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A legendary figure of underground comix, Robert Williams (b. 1943) is an important social chronicler of American popular culture. The interviews assembled in Robert Williams: Conversations
attest to his rhetorical powers, which match the high level of energy evident in his underground comix and action-filled canvases.
The public perception of Williams was largely defined by two events. In 1987, Guns N' Roses licensed a Williams painting for the cover of their best-selling album Appetite for Destruction
. However, Williams's cover art stirred controversies and was moved to the inside of the album. The second defining event was Williams's participation in the Helter Skelter exhibition at the Los Angeles Museum of Contemporary Art in 1992. Protests ensued when a room was set aside to feature his work. Uncovering long-forgotten and hard-to-find interviews, this collection serves as a social chronicle of counterculture from the 1960s through the early 2000s.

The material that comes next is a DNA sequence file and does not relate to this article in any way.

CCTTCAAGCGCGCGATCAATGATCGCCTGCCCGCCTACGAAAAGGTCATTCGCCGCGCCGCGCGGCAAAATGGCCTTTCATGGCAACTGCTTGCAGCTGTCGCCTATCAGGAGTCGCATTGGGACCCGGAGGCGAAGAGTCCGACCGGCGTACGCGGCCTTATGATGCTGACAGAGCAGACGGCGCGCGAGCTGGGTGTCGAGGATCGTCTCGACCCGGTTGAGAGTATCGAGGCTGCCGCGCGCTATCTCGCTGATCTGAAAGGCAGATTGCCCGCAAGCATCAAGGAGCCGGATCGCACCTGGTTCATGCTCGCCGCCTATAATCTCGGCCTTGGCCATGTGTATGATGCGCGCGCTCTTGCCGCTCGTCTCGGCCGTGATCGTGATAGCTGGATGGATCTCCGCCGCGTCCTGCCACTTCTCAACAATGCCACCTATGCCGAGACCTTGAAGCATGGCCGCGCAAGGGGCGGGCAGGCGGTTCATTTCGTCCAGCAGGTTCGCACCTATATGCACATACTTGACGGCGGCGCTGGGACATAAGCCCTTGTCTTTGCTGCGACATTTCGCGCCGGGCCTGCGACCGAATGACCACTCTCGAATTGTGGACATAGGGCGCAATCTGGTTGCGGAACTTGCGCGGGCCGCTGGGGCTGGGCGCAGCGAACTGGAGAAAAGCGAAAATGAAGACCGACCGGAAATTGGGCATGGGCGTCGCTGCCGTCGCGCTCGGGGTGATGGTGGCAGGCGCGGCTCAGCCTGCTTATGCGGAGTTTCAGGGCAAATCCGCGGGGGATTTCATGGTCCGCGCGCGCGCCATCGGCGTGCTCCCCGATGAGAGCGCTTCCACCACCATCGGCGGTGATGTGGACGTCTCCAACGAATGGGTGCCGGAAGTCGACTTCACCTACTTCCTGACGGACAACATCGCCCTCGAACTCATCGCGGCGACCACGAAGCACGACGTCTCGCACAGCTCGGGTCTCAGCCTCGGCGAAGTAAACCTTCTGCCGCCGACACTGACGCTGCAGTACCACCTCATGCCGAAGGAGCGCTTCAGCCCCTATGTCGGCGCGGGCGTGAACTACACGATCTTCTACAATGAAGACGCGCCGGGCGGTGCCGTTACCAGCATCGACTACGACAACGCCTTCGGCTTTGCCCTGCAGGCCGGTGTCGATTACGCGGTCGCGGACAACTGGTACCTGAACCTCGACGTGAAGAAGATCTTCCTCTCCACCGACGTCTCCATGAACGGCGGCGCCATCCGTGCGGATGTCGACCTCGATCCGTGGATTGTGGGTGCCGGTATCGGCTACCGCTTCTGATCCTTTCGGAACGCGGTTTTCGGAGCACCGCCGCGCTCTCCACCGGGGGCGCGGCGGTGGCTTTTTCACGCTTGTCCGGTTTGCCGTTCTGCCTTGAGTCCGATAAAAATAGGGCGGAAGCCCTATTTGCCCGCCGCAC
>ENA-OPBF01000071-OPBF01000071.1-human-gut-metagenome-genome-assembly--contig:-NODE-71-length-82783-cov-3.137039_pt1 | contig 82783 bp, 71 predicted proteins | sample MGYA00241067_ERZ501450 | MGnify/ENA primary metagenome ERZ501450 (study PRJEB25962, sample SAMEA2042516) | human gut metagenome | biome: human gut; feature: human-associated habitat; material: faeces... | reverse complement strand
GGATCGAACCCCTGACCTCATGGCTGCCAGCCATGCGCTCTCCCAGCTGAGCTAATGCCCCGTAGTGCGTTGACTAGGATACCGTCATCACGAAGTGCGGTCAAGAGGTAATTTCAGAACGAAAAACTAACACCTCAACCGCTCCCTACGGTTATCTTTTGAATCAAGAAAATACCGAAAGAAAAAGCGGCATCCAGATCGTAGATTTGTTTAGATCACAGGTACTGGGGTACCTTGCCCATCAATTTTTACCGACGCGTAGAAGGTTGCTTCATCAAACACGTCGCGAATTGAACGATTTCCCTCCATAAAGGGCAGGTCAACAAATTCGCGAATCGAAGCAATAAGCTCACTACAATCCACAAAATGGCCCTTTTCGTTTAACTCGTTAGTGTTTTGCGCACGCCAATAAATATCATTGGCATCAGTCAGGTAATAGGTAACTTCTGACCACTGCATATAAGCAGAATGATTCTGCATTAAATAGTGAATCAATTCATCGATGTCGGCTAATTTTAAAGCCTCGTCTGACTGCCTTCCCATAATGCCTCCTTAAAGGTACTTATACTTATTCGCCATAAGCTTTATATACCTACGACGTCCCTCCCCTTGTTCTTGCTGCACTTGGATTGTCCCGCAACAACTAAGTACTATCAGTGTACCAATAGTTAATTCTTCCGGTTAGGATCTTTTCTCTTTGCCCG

One of the founders of the original ZAP Comix
collective in the 1960s, Williams drew inspiration from pulp fiction, hot rod culture, pin-up girls, and traditional academic art. He invented the comics character Cootchy Cooty and worked for the studios of Ed "Big Daddy" Roth. He rubbed shoulders with outlaw motorcycle gangs and tested the legal limits of what was permissible comic book art during his day. He has often been described as a figure courting scandal and controversy, a reputation he discusses repeatedly in some of the interviews here. Since the 1980s, Williams has emerged as a force in the fine art world, raising interesting questions about how painting and comic art interrelate.